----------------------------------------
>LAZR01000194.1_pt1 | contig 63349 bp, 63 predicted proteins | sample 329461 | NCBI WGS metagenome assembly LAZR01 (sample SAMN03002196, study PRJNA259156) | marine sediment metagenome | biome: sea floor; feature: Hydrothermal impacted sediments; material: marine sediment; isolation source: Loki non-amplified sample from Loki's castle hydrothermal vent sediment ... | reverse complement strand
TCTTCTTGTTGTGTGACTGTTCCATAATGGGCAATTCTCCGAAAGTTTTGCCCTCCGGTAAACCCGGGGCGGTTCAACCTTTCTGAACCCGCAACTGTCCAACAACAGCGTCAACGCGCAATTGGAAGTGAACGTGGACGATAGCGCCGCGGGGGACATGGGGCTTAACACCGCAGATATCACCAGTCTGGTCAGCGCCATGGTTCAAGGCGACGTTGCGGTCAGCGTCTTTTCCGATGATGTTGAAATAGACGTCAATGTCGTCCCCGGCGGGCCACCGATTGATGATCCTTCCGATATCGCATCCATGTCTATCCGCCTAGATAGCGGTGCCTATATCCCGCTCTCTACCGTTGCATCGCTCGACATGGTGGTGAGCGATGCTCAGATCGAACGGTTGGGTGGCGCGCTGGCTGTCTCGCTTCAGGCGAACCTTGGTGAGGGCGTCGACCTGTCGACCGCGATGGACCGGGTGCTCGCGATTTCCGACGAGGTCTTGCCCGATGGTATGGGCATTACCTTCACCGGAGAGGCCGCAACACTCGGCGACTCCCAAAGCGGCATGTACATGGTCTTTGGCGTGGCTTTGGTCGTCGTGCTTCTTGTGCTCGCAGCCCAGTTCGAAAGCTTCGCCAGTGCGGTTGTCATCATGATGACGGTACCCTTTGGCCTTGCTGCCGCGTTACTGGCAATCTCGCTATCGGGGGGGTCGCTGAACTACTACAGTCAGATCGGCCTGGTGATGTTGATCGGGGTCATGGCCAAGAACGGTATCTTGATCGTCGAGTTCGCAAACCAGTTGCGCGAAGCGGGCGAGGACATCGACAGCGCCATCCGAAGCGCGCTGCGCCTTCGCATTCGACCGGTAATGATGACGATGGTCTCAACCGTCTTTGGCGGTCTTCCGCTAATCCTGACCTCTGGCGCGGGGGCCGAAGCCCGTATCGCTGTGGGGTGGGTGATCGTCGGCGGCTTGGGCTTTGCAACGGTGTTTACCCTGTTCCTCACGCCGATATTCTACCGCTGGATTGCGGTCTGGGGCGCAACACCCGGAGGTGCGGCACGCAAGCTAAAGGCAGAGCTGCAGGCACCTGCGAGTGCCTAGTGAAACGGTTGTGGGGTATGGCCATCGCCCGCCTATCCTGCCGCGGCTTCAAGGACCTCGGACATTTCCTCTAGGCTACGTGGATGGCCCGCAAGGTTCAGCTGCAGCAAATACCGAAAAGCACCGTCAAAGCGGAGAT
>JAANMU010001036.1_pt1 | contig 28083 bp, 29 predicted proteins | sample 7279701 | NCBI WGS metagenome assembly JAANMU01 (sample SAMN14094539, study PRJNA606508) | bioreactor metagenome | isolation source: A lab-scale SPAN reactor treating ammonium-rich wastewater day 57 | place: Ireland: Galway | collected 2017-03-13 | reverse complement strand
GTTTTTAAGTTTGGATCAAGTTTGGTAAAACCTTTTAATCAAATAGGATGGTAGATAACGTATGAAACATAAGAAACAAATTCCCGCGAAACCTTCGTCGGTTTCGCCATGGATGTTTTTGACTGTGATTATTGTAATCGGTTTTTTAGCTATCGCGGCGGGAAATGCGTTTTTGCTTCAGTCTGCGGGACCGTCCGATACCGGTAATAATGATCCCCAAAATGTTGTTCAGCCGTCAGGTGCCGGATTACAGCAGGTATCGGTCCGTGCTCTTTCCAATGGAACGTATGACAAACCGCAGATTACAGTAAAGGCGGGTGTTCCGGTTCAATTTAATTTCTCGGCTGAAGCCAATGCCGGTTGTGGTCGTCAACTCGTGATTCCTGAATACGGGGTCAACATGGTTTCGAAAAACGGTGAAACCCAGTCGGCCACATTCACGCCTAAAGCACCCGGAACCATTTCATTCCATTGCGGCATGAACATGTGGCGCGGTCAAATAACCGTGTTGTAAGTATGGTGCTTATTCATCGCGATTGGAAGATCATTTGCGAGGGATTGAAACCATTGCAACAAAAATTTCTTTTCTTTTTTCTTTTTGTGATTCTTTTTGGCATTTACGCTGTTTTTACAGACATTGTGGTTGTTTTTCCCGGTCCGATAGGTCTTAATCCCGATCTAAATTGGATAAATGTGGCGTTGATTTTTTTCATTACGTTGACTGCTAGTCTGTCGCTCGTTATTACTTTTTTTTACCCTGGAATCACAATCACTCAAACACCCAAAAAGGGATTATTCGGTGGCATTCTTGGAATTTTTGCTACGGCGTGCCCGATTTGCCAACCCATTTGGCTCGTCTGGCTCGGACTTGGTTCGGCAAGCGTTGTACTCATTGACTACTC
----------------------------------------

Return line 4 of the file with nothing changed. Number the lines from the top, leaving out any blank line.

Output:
GTTTTTAAGTTTGGATCAAGTTTGGTAAAACCTTTTAATCAAATAGGATGGTAGATAACGTATGAAACATAAGAAACAAATTCCCGCGAAACCTTCGTCGGTTTCGCCATGGATGTTTTTGACTGTGATTATTGTAATCGGTTTTTTAGCTATCGCGGCGGGAAATGCGTTTTTGCTTCAGTCTGCGGGACCGTCCGATACCGGTAATAATGATCCCCAAAATGTTGTTCAGCCGTCAGGTGCCGGATTACAGCAGGTATCGGTCCGTGCTCTTTCCAATGGAACGTATGACAAACCGCAGATTACAGTAAAGGCGGGTGTTCCGGTTCAATTTAATTTCTCGGCTGAAGCCAATGCCGGTTGTGGTCGTCAACTCGTGATTCCTGAATACGGGGTCAACATGGTTTCGAAAAACGGTGAAACCCAGTCGGCCACATTCACGCCTAAAGCACCCGGAACCATTTCATTCCATTGCGGCATGAACATGTGGCGCGGTCAAATAACCGTGTTGTAAGTATGGTGCTTATTCATCGCGATTGGAAGATCATTTGCGAGGGATTGAAACCATTGCAACAAAAATTTCTTTTCTTTTTTCTTTTTGTGATTCTTTTTGGCATTTACGCTGTTTTTACAGACATTGTGGTTGTTTTTCCCGGTCCGATAGGTCTTAATCCCGATCTAAATTGGATAAATGTGGCGTTGATTTTTTTCATTACGTTGACTGCTAGTCTGTCGCTCGTTATTACTTTTTTTTACCCTGGAATCACAATCACTCAAACACCCAAAAAGGGATTATTCGGTGGCATTCTTGGAATTTTTGCTACGGCGTGCCCGATTTGCCAACCCATTTGGCTCGTCTGGCTCGGACTTGGTTCGGCAAGCGTTGTACTCATTGACTACTC